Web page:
It’s midway through my interview with Richard McNamara, the Embrace guitarist, and I make a pretty desperate pitch ahead of their headline slot at this weekend’s Stendhal festival near Limavady, Co Londonderry.
We’re talking about Embrace’s likely set list and much to my dismay (and perhaps his), Richard confirms that just two of the tracks from this year’s Love is a Basic Need, are likely to make the cut.
There’s a sound reasoning for this of course. A festival crowd won’t be full of die-head Embrace fans like me.
I might be obsessed with hearing one of my favourite albums of 2018 in almost its entirety but it’s front man Danny McNamara, Richard’s brother, who chooses the set lists, and apparently he will need some last-minute persuading.
“I think we are going to do ‘Never’ and ‘Wake Up Call’ (from the current album),” Richard said. “I would prefer to do ‘All That Remains’ and all of my favourites, but Danny picks the sets and on the rare occasions when I picked them, the gigs haven’t been that good!
“I think the last time I picked the set was in Dublin in about 2001 or 2002, and it wasn’t a great gig. Danny said after that, ‘I pick the sets’. Fair enough. He’s the guy stood at the front in the middle and sees how everyone is receiving it, whereas I have my head stuck in my amplifier. It sounds great from where I am but he can see if people are getting into it.”
Don’t get me wrong, I’ll be as happy as the next man to hear Embrace’s greatest hits dating back to 1998, from ‘All You Good Good People’ to ‘Ashes’, from ‘Gravity’ to ‘Nature’s Law’, but so much of the current album is special that I urge Richard to use the time between our interview and Saturday night’s slot to persuade Danny to at least include ‘All That Remains’, the centrepiece of the latest album, and one of the finest pieces of music they’ve ever written.
“When you do a festival you play the songs that you think are going to get the best response, but when you do your own gig it’s a bit more about trying a few things and taking people on a bit of a journey more,” Richard said. “When you do a festival you try and do all of your big singles, all the ones that people remember. I think that’s the thing about us, we’re one of those bands that people recognise some of the songs but don’t know the name of the band.”
Embrace should have every reason to promote the current album. A return to their early sound after the experimentation of the self-titled album of 2014, it reached no 5 in the charts, and has been almost universally acclaimed by their loyal fan base.
It wasn’t an easy album to record though, not least for Richard, who has been going through a divorce. The lyrics on ‘Where You Sleeping’ are very personal indeed.
“It’s probably in my top three (Embrace albums), depending on what mood I’m in, it’s definitely got some of my favourite ever Embrace songs on there,” Richard said. “But it wasn’t a great time recording it, I was getting divorced, I still am, so I didn’t have a lot of energy for it at the time, but the songs that came out of it were really good.
“It (Where you Sleeping) was pretty much word to word what I said to my therapist, but I made it rhyme. All That Remains is up there with one of our best records, Rabbit Hole, too, and Where You Sleeping, those are my three favourites off the last album, and maybe Snake Oil. All that Remains and Snake Oil were called Bruce one and Bruce two because I thought they sounded like Springsteen.”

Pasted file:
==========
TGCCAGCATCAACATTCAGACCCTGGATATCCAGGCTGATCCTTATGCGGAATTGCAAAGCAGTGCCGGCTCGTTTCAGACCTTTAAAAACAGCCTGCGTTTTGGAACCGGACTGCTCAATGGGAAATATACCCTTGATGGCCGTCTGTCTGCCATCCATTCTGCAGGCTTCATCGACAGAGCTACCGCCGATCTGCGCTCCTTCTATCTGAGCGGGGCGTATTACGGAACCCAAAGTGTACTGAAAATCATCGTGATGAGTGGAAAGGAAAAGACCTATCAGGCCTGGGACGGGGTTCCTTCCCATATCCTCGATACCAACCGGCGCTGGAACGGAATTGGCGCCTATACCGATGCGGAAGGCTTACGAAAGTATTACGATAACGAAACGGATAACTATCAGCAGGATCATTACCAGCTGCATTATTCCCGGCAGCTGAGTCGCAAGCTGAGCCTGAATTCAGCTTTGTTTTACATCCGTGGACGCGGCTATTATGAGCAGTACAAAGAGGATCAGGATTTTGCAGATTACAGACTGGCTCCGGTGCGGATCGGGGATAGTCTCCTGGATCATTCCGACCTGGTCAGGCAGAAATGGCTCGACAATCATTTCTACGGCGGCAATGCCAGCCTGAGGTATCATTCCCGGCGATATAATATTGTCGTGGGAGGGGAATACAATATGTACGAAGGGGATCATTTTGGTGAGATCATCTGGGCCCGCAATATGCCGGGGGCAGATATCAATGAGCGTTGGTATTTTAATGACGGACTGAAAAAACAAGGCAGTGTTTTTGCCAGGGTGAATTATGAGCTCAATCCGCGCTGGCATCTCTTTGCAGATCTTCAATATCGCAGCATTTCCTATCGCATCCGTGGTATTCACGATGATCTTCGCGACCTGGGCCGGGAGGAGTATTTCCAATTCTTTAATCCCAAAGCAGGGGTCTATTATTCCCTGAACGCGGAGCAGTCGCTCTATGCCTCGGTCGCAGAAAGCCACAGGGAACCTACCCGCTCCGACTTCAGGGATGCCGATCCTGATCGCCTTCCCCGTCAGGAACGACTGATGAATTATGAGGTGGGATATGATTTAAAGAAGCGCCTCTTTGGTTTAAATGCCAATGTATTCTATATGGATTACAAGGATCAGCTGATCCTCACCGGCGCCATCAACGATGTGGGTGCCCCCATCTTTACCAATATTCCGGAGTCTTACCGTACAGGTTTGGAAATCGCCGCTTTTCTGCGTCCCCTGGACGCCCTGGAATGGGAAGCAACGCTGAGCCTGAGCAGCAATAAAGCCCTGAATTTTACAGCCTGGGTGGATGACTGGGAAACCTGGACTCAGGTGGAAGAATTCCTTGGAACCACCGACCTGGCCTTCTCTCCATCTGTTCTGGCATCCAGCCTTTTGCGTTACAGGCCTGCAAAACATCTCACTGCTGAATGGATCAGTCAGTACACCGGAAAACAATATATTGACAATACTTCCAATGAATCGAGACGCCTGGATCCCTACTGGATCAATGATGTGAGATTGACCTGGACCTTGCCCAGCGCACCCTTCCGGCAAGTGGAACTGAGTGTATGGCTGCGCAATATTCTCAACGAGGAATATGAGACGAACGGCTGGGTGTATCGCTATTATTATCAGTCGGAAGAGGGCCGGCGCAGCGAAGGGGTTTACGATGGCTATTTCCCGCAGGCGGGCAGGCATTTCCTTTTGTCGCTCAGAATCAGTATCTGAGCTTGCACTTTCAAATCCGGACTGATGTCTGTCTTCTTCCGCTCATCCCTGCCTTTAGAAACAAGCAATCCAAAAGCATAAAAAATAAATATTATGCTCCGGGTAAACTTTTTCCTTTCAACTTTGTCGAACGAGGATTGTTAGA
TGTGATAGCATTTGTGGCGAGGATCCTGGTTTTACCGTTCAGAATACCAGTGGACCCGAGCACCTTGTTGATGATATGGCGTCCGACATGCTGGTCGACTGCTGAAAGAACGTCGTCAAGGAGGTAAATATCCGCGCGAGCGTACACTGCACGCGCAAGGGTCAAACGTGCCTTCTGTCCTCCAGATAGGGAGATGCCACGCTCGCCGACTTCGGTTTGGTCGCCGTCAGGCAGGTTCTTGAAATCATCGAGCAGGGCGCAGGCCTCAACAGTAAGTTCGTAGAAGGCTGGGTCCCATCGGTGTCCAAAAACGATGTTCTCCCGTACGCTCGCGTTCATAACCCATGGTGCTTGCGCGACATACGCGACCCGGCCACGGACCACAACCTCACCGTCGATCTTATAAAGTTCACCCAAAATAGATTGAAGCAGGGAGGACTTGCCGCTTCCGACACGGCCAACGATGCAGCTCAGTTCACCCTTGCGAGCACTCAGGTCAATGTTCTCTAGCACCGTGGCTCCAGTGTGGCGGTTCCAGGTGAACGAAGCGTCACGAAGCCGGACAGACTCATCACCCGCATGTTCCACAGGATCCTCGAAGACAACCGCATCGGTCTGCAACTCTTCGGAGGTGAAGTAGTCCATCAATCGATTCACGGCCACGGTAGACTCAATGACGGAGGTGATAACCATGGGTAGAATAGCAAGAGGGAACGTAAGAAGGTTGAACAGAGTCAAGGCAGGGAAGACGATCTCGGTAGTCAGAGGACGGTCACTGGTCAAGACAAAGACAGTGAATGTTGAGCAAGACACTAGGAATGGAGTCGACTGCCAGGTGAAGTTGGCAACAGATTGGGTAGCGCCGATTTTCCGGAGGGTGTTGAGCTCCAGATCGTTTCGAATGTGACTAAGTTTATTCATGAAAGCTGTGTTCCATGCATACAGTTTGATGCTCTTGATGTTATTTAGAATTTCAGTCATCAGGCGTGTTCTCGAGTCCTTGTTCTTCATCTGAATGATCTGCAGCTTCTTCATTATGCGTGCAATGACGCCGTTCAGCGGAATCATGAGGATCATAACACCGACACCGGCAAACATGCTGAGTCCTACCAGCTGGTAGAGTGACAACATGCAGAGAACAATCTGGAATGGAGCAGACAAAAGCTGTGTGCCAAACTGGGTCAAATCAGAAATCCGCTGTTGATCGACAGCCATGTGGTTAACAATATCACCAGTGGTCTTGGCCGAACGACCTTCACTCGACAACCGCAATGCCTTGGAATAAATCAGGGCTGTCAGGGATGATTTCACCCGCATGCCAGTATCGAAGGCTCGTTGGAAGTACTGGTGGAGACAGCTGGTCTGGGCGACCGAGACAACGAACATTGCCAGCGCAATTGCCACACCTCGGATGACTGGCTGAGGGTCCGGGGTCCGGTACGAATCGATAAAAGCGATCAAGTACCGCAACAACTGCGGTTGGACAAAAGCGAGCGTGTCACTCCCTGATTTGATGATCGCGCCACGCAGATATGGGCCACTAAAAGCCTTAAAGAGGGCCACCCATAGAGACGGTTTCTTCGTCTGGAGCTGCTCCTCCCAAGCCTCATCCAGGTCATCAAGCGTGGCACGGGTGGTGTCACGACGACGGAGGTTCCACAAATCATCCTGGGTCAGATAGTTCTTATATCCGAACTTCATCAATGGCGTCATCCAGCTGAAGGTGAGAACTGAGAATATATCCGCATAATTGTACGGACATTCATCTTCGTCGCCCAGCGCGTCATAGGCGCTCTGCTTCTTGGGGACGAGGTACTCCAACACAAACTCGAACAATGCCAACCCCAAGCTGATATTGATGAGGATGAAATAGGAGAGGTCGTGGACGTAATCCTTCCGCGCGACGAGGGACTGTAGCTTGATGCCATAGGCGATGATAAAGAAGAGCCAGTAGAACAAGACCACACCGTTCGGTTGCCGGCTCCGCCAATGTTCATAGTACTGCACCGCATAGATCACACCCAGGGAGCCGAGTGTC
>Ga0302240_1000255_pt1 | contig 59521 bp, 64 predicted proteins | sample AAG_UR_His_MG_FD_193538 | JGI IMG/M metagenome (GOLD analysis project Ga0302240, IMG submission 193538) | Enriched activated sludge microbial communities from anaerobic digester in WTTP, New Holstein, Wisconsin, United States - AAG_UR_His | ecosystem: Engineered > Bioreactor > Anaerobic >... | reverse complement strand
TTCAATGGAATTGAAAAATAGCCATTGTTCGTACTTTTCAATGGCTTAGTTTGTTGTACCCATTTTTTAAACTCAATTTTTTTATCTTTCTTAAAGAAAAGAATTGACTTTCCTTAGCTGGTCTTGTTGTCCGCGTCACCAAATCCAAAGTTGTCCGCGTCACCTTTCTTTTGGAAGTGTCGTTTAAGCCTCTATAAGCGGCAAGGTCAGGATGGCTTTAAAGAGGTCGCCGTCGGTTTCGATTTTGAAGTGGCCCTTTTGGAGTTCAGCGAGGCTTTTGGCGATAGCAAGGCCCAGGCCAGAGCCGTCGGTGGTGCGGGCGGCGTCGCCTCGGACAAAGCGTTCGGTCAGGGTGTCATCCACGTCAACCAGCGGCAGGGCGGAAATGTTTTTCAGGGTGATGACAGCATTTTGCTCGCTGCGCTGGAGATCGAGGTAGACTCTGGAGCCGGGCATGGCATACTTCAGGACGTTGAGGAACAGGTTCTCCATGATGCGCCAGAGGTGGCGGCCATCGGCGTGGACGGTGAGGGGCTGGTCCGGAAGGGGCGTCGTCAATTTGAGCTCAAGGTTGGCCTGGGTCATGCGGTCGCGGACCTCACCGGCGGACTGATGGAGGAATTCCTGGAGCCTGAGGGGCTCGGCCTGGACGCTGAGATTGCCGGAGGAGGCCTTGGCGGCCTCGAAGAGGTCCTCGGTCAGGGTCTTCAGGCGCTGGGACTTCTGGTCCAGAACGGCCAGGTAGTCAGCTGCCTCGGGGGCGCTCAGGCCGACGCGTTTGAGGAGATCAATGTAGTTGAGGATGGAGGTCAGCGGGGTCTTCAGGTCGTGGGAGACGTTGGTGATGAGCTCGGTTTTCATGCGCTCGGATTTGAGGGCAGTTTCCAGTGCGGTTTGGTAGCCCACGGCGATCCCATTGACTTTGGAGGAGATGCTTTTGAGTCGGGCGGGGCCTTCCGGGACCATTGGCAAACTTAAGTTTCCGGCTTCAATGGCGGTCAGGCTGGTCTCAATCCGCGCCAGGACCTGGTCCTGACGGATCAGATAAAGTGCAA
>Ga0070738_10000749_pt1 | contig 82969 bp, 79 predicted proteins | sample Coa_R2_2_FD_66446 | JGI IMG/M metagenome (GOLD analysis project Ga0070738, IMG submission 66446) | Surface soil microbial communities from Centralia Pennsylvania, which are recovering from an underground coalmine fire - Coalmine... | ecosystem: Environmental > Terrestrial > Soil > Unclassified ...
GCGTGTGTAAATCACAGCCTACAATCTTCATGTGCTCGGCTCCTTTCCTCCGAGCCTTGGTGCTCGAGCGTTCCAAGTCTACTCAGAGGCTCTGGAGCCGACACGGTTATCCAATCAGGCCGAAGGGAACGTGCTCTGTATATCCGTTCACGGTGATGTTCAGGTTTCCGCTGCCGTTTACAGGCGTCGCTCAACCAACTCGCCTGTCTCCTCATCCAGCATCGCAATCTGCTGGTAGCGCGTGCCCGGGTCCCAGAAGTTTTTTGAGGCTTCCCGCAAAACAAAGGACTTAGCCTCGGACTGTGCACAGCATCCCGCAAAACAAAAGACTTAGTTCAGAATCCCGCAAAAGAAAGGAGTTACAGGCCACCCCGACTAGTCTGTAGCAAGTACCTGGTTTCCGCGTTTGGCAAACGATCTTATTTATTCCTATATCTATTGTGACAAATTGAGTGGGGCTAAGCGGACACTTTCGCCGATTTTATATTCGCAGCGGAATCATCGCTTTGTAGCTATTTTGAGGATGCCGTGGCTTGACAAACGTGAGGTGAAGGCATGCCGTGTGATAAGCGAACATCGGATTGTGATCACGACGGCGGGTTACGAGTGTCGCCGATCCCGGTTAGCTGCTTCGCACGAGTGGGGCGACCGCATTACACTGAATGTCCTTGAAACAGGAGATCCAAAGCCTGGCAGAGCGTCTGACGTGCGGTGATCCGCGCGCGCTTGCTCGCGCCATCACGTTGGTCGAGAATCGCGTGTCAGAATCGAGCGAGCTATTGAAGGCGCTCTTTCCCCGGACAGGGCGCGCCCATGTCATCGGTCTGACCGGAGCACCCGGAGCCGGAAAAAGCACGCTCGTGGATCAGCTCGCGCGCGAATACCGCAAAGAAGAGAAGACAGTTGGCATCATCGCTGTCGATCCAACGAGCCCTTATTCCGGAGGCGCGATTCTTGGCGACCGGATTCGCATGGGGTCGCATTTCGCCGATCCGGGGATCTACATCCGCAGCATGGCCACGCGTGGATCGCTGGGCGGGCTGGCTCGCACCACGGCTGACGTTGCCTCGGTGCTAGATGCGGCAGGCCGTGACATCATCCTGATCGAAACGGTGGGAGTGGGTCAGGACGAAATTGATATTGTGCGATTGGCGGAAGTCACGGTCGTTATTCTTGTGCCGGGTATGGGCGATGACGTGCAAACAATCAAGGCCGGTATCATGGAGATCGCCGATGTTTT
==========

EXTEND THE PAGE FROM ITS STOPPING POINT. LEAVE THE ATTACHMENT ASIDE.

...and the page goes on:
Embrace are already back in the studio, taking tentative steps towards recording a new album.
“We’ve done one (a festival) every other weekend for the last few months, not a lot really. We’ve started working on the next album, we get together whenever we can, and sort of sit down and see what happens. We’ve got a few good ideas and got the juices flowing,” Richard said.
“Our approach has kind of evolved over the years. For the first album (The Good Will Out) it was literally get up at nine in the morning, go into the studio until midnight and repeat until the album is finished. It nearly killed us! The second album we booked into a residential, it was like a stately home, for three months. For the last album it was about getting together whenever we could and then at the end putting in the 10 songs that we thought were the best. I think that is how the next one is going to go as well.”
Richard has mixed emotions about the reception for Love is a Basic Need. Like most guitar bands these days, getting significant radio air play remains all too elusive, but a top five place in the charts was not to be sniffed at.
“We hoped it was going to reconnect a bit more because it was a lot more ‘Embracey’ than the titled album, we hoped it was going to get a bit more radio play. When that didn’t happen (we were disappointed) but we were buzzing about getting top five, we had been told we would be lucky to get top 10! It was top two in the midweeks on the Tuesday which is amazing when you think we have been doing it for as long as we have.”
Embrace are in Northern Ireland and Scotland this weekend and even if the weather is as dire as is predicted, the band will be having a great time.
Richard added: “We are in it for different reasons now. Back in the day we were in it because we wanted to rock stars, but now it’s about hanging out with your mates, we enjoy the process of making music and being with each other, it’s a lot more fun now than it ever was. When we first meet up the first thing we do is crack open the beers.”
Stendhal Festival takes place on Friday and Saturday, August 10 and 11, at Ballymully Cottage Farm, Limavady.